Six things about Saakashvili you wanted to ask Georgians
Mikheil Saakashvili is again being actively discussed in the run-up to the second round of presidential elections in Georgia – elections which have completely polarized society. Saakashvili’s United National Movement is the leader of the opposition in the country, and its candidate, Grigol Vashadze, has entered the second round of presidential elections which will presumably be held on 2 December 2018. We offer answers to six of the most common questions about Saakashvili, including about the dispersal of the 7 November rally which occurred 11 years ago when Mikhail Saakashvili was the president of Georgia.
For some of the Georgian population, the third president of the country (who is now organizing protests and demonstrations in Ukraine) remains the symbol of a new Georgia to this day; one freed from corruption and crime and a hero in the fight against Putin’s Russia.
Saakashvili’s supporters in Georgia consider him to be the most charismatic leader in the post-Soviet space and the architect of pro-Western reforms. However, to opponents, which Saakishvili has a lot of, he is a populist, inclined to authoritarianism and self-serving, who is not interested in anything but power. For his political biography, Saakashvili went through a lot of crises, not all of them successfully.
The Rose Revolution: how did Saakashvili manage to come to power?
Saakashvili began his political career in 1995 when he was elected to parliament by the ruling Union of Georgian Citizens party whose leader was President Eduard Shervarnadze. He left his job at a New York law firm for the sake of politics. In parliament he became one of the leaders of the so-called ‘Wing of the Reformers’ within the ranks of the ruling party. In 2000 he was appointed Minister of Justice, becoming the youngest cabinet member at age 33. As a minister, he repeatedly stated the need to fight corruption. Saakashvili once showed photos of the luxurious palaces of his colleagues in the cabinet at a meeting which caused a scandal.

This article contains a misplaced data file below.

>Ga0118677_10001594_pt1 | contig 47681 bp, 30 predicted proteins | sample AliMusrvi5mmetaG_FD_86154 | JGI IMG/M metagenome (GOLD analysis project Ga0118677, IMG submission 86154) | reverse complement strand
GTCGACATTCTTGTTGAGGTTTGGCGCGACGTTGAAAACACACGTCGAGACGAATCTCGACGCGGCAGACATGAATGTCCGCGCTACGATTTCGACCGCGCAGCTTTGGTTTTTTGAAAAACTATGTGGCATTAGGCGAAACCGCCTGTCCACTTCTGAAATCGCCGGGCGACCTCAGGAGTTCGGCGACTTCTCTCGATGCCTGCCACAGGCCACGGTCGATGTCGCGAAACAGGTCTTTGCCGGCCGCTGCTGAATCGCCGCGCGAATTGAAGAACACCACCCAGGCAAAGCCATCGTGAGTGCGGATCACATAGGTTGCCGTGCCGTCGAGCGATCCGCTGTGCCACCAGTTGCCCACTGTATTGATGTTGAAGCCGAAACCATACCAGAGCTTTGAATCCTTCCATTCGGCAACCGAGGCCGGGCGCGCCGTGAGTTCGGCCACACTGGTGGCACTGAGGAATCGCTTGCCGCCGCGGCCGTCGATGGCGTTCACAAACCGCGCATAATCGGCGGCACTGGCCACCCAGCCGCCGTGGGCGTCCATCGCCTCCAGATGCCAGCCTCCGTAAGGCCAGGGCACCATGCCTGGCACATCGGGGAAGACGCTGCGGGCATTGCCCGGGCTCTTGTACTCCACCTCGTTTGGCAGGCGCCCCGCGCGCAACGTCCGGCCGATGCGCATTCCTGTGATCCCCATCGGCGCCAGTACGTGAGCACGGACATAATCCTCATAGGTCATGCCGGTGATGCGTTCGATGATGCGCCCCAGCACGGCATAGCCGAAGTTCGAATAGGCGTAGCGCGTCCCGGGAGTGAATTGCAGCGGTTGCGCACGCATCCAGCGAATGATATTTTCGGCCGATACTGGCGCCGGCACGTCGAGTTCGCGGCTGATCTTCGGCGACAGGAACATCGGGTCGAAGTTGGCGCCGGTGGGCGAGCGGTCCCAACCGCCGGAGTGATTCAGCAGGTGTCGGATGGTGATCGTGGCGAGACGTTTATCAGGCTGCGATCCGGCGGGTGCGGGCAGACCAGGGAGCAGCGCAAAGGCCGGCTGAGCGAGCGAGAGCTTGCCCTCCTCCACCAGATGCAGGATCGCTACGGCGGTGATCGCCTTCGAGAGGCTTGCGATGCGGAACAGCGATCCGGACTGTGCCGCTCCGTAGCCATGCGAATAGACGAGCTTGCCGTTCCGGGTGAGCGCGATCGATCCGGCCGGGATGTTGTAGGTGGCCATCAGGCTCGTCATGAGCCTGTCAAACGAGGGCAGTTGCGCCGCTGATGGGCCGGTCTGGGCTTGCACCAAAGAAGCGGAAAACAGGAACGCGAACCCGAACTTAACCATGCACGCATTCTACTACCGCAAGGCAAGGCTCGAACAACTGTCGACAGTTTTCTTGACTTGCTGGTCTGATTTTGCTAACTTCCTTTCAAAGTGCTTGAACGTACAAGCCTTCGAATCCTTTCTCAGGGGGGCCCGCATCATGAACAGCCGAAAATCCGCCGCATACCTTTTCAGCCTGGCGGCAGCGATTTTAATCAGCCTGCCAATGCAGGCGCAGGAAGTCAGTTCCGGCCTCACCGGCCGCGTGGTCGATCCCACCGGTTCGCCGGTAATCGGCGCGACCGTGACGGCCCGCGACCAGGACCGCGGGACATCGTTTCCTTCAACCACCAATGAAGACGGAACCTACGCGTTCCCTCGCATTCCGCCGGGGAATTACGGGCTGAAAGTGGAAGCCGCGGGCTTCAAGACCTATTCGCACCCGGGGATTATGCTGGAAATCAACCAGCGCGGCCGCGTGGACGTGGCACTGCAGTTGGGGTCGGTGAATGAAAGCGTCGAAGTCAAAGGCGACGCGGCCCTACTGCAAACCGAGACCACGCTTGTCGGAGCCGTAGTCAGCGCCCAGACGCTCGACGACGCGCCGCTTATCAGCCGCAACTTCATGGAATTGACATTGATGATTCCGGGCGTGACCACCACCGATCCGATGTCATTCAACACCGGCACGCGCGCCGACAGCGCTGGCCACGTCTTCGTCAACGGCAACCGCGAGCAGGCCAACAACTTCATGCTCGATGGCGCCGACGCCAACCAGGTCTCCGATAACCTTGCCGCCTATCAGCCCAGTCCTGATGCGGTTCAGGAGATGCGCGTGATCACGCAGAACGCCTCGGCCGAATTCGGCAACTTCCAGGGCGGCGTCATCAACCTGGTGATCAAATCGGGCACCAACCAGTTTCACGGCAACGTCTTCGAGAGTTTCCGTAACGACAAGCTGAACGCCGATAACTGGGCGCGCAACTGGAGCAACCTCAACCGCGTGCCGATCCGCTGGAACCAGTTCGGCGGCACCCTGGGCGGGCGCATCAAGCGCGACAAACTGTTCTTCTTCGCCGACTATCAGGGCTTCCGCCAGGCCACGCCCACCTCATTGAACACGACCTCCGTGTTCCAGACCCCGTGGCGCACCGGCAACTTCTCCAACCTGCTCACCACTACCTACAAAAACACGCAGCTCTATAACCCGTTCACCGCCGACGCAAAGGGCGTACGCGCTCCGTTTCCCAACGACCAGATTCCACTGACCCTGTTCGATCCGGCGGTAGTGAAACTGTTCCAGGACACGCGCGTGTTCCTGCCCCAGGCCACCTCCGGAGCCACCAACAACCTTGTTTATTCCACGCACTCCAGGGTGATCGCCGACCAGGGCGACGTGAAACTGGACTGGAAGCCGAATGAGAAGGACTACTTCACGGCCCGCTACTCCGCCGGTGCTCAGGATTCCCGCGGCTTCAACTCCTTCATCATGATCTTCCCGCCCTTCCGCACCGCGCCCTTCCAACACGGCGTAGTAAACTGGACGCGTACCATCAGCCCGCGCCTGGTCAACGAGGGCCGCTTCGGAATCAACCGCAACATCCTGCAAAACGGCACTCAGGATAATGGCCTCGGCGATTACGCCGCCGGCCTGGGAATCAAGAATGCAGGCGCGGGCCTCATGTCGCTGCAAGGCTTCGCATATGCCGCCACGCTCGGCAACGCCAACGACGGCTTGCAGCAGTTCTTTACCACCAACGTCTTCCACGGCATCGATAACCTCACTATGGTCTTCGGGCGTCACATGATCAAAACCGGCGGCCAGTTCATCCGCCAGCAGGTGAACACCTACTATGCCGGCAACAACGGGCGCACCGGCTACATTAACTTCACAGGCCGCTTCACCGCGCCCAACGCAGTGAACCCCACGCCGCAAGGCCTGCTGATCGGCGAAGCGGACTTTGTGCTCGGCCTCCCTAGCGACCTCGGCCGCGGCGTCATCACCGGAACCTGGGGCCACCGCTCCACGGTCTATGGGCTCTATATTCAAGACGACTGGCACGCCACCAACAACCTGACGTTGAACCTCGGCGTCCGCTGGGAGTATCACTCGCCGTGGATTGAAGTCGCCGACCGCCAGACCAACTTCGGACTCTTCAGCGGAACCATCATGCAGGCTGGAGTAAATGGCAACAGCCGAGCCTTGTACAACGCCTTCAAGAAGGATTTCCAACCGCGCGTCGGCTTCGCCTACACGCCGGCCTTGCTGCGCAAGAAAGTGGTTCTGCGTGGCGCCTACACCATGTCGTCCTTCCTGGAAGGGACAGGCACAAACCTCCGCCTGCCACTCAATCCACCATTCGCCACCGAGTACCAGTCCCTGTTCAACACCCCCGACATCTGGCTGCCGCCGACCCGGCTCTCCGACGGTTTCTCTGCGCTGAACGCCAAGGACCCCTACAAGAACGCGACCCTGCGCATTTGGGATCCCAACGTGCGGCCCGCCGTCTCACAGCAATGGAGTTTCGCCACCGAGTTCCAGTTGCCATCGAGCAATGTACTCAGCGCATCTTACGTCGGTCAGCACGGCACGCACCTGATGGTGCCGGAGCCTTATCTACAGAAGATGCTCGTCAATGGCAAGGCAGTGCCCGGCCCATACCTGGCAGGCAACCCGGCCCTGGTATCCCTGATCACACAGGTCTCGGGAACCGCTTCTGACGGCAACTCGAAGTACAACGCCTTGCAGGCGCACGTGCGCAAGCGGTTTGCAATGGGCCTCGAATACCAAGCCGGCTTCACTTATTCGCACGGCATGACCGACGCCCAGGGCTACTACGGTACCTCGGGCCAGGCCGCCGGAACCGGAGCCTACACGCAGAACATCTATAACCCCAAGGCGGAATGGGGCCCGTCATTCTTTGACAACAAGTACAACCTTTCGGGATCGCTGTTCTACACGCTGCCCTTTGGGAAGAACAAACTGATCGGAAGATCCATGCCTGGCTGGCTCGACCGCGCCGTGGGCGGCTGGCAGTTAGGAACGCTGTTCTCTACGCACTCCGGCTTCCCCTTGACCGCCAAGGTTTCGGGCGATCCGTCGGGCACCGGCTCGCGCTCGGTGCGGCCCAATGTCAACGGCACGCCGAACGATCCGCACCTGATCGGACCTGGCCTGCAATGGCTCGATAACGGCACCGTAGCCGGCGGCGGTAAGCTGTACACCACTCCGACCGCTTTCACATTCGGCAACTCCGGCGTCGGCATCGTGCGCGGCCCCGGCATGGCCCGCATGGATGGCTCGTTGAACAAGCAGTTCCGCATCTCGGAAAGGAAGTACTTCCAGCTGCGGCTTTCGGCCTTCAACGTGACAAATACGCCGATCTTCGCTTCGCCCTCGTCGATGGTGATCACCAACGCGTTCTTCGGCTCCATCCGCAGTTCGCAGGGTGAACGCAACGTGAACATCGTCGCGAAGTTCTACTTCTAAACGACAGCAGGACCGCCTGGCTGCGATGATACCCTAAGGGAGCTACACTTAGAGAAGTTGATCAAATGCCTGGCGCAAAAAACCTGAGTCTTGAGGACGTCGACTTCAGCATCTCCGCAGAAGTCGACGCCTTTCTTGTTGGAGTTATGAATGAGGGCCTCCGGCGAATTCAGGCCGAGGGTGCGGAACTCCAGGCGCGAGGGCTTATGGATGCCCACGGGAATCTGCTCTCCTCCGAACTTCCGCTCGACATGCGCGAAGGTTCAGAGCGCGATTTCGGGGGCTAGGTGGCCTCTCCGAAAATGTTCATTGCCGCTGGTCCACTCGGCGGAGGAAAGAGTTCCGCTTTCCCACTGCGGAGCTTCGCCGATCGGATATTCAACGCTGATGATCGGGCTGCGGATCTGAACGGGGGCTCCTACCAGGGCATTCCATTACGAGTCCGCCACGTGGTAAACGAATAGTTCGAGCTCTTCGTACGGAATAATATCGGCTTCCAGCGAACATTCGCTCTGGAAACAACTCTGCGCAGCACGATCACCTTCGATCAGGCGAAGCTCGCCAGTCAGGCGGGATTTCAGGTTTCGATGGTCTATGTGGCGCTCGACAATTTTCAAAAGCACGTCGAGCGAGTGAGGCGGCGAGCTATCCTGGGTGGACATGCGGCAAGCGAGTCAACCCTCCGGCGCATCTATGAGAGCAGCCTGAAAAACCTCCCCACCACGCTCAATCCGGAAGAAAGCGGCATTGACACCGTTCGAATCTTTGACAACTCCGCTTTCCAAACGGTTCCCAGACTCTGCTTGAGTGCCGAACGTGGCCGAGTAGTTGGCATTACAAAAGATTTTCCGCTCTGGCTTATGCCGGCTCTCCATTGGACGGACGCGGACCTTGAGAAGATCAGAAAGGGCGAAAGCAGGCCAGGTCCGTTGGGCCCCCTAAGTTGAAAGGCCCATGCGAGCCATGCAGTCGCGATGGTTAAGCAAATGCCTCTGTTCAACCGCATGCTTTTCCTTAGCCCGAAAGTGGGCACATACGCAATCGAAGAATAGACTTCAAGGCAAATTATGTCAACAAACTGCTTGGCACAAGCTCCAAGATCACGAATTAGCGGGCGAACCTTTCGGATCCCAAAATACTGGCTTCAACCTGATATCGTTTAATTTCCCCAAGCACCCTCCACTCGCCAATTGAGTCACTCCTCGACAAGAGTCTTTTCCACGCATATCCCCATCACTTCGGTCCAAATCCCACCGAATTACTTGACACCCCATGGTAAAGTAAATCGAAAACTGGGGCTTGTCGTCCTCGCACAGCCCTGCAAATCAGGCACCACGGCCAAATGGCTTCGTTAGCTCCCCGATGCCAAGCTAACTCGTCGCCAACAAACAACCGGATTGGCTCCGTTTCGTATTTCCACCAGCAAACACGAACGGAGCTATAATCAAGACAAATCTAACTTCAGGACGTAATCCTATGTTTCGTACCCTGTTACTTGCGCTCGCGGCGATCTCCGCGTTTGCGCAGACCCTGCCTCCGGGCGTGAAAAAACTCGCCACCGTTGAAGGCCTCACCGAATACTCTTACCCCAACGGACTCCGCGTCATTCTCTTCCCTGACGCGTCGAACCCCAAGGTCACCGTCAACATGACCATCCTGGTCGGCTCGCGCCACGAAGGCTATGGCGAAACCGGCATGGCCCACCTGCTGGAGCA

In September 2001 he resigned, accusing President Shervardnadze and his government of being reluctant to fight corruption. He then announced the formation of a new party, the United National Movement, whose main purpose was to fight against corruption. In 2002 his party won the local elections in Tbilisi and Saakashvili headed the council.
Mikhail Saakashvili with supporters in the courtyard of the parliament building. 23 November 2003. REUTERS/Gleb Garanich
Saakashvili supporters in the session hall of parliament. 23 November 2003. REUTERS/David Mdzinarishvili
In November 2003 thousands of people took to the streets in protest against the falsification of the primary election results. Mikhail Saakashvili, who at the time was the head of his party, was one of three political leaders on top of a wave of protest. Former parliament speakers Zurab Zhvania and Nino Burjanadze were more experienced and influential opposition politicians than Saakashvili at the time. Most people on the street, however, chanted ‘Misha’.
It was he who, at the decisive moment on 23 November, led a procession to the parliament in order to prevent the opening session of the new legislative body that had been elected as a result of falsifications. Other leaders didn’t follow him due to the risk. Parliament was defended by special police units, and President Shevardnadze spoke on the podium, surrounded by numerous guards. In the end, however, Shevardnadze left the parliament building and then resigned as a result of the demonstrators’ pressure. Saakashvili, who became the main leader of the revolution, was elected president of Georgia in January 2004.
Reforms in Georgia: What was really done?
In tiny Georgia, firing 13,000 people in a single day is a big challenge, even for the president who was elected in by a vote of 97%. In Saakashvili’s first year in power, news releases began with more arrests of corrupt officials from the former government, businessmen connected to the previous government or criminal authorities. In the summer of 2004, all traffic police officers were fired suddenly. They created a small, but highly paid police patrol instead which did not accept bribes and instead fought violations and crime.